Mutual funds face ‘nuclear winter’ in a flat market
Last year, 67 stock-focused mutual funds were launched, raising 22.3 billion yuan, well below 2015 when 109 funds netted 309.3 billion yuan
Asset managers running equity-focused mutual funds are facing a “nuclear winter” as investors shy away from new fund launches.
Individual and institutional investors are giving the mainland’s 110 or so mutual fund houses the cold shoulder, making it difficult for them to raise fresh funds for stock purchases in the latest sign that overall market sentiment remains weak.
Last year, 67 stock-focused mutual funds were launched, raising 22.3 billion yuan in total, or 332 million yuan each, according to data provider Wind Information.
That was a far cry from 2015, when 109 funds targeting equity investment netted a combined 309.3 billion yuan, or 2.84 billion yuan each.
“Few asset management firms are pinning their hopes on equity-based funds to bolster their growth,” said Ivan Shi, research head of fund consultancy Z-Ben Advisors. “Instead, they are focusing on launching products that meet clients’ needs for wealth management.
“There’s little left for asset managers [dealing with equity-based funds] to doarket.”
The 67 stock-focused funds accounted for less than 6 per cent of the total 1,151 mutual funds launched in China last year. in the nuclear winter situation. This situation will last for a while until a bull run returns to the m
The remaining 94 per cent mainly targeted debt and money markets that generated stable returns.
Money-market funds normally invest in commercial paper and short-term debt securities products that are regarded as safe, while providing a higher yield than bank deposits.
In 2015, equity-based funds represented 85 per cent of the total number of newly launched mutual funds.
Between mid-June and late August that year, US$5 trillion was wiped off the value of shares when the market slumped by 43.3 per cent.
The benchmark Shanghai Composite Index still advanced 9.4 per cent during 2015 due to a strong bull run in the first half of the year. The main gauge lost 12.3 per cent in 2016 as the market was mired in bearish sentiment.
As of Thursday, it had gained 2.6 per cent so far this year.
On the mainland, a subscription spree on newly launched equity-based funds tends to occur when a strong rally hugely inflates stock prices. In that event, investors go on the rampage, chasing the rally and hoping to turn a quick profit.
With the A-share market currently mired in flat trading, the apparent lack of buying interest is taking its toll on the mutual fund houses.
Liquidity is always a key factor affecting market movement on the mainland, since millions of investors use turnover as a barometer when making their investment decisions.
“Fund managers will have to be patient,” said Wu Kan, the head of equity trading at Shanghai investment firm Shanshan Finance. “After all, this is a speculators’ market where people still ignore fundamentals.”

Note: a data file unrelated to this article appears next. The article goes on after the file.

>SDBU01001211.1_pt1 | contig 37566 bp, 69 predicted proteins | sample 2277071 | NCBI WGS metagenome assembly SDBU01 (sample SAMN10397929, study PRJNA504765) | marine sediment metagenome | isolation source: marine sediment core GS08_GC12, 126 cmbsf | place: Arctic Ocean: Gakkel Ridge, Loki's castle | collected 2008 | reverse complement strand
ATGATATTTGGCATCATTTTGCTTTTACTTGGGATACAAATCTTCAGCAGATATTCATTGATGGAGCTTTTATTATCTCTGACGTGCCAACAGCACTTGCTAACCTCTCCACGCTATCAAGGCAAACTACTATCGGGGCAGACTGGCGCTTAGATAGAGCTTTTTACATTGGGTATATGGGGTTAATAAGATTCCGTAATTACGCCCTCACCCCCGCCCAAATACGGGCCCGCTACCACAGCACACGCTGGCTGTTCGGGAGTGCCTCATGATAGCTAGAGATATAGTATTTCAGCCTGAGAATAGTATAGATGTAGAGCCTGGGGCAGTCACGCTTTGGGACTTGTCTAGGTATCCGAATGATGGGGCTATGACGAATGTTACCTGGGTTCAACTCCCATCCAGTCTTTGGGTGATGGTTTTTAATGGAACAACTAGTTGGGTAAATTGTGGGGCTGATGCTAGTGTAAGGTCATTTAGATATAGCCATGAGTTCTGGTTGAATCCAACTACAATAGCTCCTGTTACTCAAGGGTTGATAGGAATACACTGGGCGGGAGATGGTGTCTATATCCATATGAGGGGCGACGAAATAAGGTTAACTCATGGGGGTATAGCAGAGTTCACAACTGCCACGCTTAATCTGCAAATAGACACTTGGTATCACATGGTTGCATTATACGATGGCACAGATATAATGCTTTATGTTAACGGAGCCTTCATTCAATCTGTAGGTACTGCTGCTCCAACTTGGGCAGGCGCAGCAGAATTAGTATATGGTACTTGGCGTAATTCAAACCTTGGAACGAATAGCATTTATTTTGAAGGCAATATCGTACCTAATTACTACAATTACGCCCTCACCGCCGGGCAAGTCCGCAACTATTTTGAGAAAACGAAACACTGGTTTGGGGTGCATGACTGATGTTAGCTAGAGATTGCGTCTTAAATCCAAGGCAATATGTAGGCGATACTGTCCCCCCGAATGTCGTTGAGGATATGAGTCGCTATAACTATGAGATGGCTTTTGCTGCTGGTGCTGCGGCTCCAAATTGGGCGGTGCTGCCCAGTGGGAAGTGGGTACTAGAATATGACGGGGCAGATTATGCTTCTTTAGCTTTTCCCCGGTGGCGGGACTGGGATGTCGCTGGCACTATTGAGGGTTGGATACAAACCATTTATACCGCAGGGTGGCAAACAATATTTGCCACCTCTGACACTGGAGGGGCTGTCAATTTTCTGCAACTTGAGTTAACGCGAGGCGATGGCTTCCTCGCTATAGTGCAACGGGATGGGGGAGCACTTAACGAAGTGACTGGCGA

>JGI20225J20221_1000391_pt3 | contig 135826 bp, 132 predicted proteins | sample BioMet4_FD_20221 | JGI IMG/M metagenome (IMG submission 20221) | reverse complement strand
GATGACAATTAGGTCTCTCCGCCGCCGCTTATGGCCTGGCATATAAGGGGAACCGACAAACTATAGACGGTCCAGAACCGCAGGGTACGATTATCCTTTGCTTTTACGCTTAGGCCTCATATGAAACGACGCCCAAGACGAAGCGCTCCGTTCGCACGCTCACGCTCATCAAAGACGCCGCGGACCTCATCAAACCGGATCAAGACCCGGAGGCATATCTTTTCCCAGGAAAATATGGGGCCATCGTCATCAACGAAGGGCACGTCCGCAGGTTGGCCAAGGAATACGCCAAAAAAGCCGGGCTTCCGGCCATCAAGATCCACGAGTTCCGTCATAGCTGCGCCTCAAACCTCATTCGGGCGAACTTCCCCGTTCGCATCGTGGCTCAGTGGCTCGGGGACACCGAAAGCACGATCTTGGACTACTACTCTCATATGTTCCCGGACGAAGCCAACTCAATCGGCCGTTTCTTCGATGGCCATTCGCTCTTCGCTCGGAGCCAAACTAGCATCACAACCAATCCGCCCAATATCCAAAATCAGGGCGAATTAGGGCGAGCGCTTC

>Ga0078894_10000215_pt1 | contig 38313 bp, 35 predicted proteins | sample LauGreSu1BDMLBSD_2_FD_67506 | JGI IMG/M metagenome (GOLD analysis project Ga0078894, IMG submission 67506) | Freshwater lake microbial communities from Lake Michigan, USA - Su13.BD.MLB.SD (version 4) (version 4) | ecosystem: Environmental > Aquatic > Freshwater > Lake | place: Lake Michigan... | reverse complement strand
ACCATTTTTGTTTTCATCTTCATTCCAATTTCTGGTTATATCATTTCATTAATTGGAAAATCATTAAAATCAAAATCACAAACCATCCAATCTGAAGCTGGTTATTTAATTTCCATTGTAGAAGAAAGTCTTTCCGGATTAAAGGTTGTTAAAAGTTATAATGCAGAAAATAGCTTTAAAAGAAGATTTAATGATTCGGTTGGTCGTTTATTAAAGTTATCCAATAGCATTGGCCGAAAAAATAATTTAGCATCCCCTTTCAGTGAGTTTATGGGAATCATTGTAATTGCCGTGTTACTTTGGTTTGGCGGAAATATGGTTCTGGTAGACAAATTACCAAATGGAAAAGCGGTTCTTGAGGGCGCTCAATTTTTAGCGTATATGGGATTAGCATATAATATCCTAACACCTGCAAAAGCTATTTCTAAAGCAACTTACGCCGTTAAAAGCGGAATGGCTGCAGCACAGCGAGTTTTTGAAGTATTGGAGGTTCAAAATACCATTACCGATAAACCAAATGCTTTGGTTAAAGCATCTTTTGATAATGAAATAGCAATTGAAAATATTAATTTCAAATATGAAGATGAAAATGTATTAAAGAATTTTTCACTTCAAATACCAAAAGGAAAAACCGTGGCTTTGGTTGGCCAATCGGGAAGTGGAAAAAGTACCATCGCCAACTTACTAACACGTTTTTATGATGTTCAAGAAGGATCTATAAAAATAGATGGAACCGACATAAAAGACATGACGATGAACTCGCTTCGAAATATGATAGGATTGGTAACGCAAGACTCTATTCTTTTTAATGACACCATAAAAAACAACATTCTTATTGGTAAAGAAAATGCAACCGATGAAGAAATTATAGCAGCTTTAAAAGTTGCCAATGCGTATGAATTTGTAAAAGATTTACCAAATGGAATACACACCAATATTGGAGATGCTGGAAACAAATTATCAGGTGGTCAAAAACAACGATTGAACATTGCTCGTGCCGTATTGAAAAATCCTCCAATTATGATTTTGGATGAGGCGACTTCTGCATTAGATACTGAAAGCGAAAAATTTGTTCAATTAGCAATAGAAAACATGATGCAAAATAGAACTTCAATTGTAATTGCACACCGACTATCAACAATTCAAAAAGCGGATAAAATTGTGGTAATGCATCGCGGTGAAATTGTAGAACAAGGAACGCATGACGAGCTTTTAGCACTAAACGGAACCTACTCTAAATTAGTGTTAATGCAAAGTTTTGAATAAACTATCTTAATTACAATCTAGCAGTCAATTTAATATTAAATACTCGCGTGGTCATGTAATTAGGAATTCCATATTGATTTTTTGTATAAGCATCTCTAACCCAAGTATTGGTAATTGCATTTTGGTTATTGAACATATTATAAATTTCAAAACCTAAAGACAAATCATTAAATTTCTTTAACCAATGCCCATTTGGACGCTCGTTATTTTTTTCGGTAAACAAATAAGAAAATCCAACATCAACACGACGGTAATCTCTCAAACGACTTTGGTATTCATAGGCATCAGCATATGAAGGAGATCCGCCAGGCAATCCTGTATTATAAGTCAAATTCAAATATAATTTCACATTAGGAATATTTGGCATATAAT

The A-share market is a retail-driven market because individual investors contribute the majority of trading value.
UBS research showed that mainland-listed firms would report an average 6 per cent year-on-year growth in earnings in 2017, which in turn could support a 10 per cent rise in the key A-share indicator.
The mainland’s mutual fund companies are also facing challenges from the fast-growing hedge fund sector as wealthy investors believe the latter can generate better returns.
Mutual funds are subject to stricter regulatory oversight. Restrictions such as the requirement that they hold a minimum percentage of equities make it difficult for them to dodge a bear run even if they see it coming.
The best-performing hedge funds can deliver investment returns of more than 100 per cent a year.
Mutual fund houses have seen hundreds of asset managers jump ship to join hedge funds in the past decade, attracted by the better pay packages on offer.
Analysts said high net-worth individuals with greater appetite for high-risk investment were increasingly attracted by hedge funds, believing they can outperform mutual funds in a flat market.
Mutual fund companies cannot launch new funds unless they receive approval from the China Securities Regulatory Commission (CSRC).
A new mutual fund can’t start operating until it raises a minimum of 200 million yuan from at least 200 investors.
According to Wind, about 500 of the mutual funds launched last year - including stock-focused, bond and money-market funds - barely raised 200 million yuan.
Mutual fund companies have increased the number of so-called “tailor-made” products aimed at helping institutional investors such as insurers and brokerages to manage their cash.
The products normally target bond and money markets, which offer yields higher than banking deposits.